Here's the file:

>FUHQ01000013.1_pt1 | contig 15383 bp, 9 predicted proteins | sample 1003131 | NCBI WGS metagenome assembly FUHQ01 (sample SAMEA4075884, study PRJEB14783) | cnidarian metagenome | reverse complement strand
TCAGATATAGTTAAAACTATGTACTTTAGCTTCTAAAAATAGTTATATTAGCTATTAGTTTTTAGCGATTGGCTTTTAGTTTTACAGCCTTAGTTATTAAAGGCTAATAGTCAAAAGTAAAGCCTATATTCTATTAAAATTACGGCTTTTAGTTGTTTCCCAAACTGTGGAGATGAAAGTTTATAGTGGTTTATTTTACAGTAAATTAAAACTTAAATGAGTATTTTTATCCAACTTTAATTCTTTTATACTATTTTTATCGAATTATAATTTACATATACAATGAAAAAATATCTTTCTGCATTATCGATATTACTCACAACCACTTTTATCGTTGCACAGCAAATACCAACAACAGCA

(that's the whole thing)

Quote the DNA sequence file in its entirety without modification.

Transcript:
>FUHQ01000013.1_pt1 | contig 15383 bp, 9 predicted proteins | sample 1003131 | NCBI WGS metagenome assembly FUHQ01 (sample SAMEA4075884, study PRJEB14783) | cnidarian metagenome | reverse complement strand
TCAGATATAGTTAAAACTATGTACTTTAGCTTCTAAAAATAGTTATATTAGCTATTAGTTTTTAGCGATTGGCTTTTAGTTTTACAGCCTTAGTTATTAAAGGCTAATAGTCAAAAGTAAAGCCTATATTCTATTAAAATTACGGCTTTTAGTTGTTTCCCAAACTGTGGAGATGAAAGTTTATAGTGGTTTATTTTACAGTAAATTAAAACTTAAATGAGTATTTTTATCCAACTTTAATTCTTTTATACTATTTTTATCGAATTATAATTTACATATACAATGAAAAAATATCTTTCTGCATTATCGATATTACTCACAACCACTTTTATCGTTGCACAGCAAATACCAACAACAGCA